The Unresolved Battles: A Qualitative study exploring the lived experiences of UK military veterans incarcerated in Scottish prisons
  In 2014, the Veterans' Transition Review anticipated that 22,5301 military personnel left the service in 2013; 14,520 from the Army, 4,010 from the Royal Navy and 4,000 from the RAF. ) Each one of these service men and women will go through a transition period into civilian life. Each transition is supported differently depending on available services, time served, branch of service, and whether or not they are married or single. Research relating to the military to civilian transition is largely focused on employment, mental health and housing. There is a gap in the research that addresses the lived experiences of veterans and their families. This study will address that gap by looking at the issue from a sociological perspective, from within the experiences of seemingly ‘successful’ transitions, and by studying the transition from a familial perspective rather than from only the veterans' eyes. The design of the study will include ten veteran and family case studies, of veterans who haven’t used acute services. The definition of acute services includes mental health and forensic services. Veterans and one family member nominated by the veteran will be interviewed about how they view their time on 'civvi street', their experiences of/or as 'successful' veterans, the type of support utilised during this period to enable a 'successful' transition and insights into their daily lives outside of the military. The study will uncover processes behind the apparent 'successful' transition with the aim of developing a more nuanced understanding of how veterans and their families adjust to civilian life over time. The study aims to reveal veterans' transitions not generally seen by practitioners in order to add insight for policy makers and professionals with a duty of care to veterans and their families.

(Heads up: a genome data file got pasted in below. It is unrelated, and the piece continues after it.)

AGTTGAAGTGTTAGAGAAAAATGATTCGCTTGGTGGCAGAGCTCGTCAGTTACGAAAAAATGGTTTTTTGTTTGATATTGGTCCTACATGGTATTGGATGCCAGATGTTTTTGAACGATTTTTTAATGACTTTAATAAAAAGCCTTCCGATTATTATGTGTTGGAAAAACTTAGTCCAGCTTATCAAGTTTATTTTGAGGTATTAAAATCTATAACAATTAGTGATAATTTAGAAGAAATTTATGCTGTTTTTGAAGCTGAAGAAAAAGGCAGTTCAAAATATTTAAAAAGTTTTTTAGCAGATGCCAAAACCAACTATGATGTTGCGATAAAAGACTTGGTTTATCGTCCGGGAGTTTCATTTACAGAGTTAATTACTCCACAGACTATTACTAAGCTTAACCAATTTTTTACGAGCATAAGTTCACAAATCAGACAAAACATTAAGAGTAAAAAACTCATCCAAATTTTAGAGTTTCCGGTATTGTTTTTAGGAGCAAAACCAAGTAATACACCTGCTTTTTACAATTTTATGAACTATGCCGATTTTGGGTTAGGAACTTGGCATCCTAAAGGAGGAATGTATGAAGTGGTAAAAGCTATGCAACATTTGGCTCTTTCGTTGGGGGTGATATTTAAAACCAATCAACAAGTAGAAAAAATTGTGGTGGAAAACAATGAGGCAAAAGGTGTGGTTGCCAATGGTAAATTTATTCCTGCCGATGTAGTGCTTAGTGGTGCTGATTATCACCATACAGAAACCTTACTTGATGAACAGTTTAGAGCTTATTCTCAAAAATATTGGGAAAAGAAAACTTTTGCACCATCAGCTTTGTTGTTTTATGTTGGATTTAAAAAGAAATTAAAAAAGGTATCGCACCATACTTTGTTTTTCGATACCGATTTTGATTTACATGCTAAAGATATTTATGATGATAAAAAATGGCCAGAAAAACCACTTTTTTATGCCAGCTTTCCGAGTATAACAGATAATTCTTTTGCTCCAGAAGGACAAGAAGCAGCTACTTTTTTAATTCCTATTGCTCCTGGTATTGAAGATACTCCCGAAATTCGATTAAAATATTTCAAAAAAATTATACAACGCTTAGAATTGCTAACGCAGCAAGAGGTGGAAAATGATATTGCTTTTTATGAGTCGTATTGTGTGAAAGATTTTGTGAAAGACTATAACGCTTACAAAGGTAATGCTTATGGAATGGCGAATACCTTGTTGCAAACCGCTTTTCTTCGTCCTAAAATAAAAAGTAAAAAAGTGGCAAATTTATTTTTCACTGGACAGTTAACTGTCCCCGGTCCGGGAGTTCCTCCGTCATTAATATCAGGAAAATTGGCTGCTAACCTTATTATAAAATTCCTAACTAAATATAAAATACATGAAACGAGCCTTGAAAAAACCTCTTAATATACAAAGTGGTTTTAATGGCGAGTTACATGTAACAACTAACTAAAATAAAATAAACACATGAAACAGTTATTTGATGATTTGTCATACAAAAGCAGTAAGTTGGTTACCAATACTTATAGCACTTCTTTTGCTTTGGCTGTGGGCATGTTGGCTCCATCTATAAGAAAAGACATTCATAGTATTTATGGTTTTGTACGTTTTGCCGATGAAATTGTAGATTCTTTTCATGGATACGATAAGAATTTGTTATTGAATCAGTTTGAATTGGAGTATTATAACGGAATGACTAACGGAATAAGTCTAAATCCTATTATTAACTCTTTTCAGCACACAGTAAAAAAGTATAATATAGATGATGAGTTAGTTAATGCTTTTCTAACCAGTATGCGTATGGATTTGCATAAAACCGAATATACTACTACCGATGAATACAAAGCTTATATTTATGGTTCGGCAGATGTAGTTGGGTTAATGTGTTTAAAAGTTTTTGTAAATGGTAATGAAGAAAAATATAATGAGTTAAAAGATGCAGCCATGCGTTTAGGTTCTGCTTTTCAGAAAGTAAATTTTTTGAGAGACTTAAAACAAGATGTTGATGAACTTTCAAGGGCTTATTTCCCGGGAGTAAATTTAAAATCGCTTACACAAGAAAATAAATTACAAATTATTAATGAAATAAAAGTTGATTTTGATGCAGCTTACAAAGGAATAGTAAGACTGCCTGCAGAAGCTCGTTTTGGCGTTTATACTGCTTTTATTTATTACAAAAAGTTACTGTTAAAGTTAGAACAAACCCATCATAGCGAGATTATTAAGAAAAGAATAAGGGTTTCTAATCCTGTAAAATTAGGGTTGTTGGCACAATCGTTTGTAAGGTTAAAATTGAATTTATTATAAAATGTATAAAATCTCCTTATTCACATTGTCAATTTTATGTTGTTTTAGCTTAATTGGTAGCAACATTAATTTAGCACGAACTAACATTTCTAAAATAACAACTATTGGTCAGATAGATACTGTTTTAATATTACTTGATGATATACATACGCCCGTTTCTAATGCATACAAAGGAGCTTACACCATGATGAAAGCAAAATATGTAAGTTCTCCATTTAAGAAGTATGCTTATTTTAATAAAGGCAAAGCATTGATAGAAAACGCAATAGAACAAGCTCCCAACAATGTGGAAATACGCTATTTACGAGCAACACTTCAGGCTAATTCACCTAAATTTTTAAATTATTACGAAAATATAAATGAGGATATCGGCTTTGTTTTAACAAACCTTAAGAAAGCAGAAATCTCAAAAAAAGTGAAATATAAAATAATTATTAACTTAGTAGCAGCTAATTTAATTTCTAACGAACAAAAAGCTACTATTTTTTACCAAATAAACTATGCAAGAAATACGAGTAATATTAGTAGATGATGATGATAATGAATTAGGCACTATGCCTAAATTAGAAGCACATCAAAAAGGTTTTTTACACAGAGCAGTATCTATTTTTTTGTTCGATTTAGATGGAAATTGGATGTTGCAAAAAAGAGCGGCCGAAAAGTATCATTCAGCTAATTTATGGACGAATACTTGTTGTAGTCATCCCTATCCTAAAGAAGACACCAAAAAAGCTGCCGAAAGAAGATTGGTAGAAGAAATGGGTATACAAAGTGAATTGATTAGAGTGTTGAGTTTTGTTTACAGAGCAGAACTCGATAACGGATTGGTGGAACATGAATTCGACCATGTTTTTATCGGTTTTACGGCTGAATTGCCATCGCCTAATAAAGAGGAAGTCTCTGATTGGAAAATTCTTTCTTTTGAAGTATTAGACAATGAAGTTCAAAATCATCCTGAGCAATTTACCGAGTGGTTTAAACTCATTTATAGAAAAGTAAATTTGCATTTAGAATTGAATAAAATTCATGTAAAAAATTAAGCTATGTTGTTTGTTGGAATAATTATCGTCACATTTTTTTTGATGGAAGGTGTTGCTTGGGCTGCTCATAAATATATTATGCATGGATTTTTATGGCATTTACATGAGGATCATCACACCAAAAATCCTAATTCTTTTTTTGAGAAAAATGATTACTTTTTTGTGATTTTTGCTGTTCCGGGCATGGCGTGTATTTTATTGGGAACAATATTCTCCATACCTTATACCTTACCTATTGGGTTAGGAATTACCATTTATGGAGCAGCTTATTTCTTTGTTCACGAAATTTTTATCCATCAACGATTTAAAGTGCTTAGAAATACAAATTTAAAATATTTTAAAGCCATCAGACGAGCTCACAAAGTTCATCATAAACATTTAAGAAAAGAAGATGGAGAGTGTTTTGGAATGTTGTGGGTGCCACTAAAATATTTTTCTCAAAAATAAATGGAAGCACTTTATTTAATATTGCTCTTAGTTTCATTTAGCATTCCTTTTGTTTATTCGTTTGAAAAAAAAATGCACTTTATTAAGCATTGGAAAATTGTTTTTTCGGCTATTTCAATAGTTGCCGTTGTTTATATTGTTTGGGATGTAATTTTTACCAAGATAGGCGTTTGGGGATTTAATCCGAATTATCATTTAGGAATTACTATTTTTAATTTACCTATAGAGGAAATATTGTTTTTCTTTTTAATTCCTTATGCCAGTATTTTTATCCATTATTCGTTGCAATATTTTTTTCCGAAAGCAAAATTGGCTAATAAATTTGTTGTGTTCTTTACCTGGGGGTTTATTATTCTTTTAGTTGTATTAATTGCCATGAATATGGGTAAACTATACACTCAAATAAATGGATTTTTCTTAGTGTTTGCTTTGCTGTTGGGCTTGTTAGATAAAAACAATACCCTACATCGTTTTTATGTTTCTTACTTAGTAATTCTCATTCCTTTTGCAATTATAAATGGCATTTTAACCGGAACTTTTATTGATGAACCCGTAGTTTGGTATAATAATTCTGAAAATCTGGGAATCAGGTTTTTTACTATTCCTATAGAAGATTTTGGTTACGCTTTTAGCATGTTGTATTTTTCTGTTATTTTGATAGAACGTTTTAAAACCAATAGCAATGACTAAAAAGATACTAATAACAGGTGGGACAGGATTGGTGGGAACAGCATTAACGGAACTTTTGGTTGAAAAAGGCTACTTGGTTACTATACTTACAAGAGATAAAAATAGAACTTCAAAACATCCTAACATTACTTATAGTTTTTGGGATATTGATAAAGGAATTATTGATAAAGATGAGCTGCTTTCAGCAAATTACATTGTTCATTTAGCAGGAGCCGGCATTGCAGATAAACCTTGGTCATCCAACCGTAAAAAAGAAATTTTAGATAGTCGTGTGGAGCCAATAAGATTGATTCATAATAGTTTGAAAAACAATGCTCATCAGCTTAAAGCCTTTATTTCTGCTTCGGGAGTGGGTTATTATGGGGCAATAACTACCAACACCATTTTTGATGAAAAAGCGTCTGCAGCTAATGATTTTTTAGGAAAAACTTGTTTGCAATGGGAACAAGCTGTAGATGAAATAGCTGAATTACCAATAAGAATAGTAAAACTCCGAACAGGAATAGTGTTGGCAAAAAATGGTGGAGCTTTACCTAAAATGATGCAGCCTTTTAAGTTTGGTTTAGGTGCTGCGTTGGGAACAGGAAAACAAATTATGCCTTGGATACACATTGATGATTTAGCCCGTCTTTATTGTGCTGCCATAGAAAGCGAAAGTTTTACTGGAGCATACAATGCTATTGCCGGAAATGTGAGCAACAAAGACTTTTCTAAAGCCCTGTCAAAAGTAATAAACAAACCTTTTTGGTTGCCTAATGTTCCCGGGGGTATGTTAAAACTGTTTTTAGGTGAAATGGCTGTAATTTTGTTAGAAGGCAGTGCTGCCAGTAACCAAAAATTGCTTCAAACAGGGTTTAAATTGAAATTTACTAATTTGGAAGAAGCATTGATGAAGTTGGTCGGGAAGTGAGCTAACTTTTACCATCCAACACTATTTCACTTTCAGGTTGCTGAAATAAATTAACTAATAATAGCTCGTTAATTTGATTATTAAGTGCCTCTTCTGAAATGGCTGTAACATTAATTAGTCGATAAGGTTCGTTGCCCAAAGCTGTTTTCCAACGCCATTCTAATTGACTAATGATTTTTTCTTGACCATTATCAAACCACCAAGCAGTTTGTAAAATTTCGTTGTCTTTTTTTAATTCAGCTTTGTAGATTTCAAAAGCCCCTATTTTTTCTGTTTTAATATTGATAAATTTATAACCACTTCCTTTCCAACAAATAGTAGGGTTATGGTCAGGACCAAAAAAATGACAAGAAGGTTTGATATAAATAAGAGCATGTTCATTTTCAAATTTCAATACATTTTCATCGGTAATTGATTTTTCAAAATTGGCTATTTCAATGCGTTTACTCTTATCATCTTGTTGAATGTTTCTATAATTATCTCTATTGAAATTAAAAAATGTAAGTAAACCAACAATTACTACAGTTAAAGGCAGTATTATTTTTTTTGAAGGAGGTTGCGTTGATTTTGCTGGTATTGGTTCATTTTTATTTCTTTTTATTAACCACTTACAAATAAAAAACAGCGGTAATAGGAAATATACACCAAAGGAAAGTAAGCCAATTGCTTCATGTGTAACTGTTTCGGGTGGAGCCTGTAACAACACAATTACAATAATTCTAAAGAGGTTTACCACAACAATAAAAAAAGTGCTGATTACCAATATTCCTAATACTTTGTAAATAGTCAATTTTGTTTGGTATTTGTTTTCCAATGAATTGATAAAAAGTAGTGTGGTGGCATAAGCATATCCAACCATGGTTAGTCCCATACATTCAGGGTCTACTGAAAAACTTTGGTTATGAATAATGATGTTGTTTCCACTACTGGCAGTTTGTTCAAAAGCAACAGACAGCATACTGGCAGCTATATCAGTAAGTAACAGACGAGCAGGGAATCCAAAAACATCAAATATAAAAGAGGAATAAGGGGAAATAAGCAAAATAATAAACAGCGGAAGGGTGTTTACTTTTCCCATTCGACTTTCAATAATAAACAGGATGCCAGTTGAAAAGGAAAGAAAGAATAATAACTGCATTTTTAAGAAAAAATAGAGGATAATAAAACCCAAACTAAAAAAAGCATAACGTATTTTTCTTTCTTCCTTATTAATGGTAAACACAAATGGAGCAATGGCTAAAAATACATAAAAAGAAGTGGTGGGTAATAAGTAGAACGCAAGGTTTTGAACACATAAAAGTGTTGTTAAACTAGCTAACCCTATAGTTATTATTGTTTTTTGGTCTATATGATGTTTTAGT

• Dates:

    2016 to date

  • Qualification:

    Doctorate (PhD)

Project Team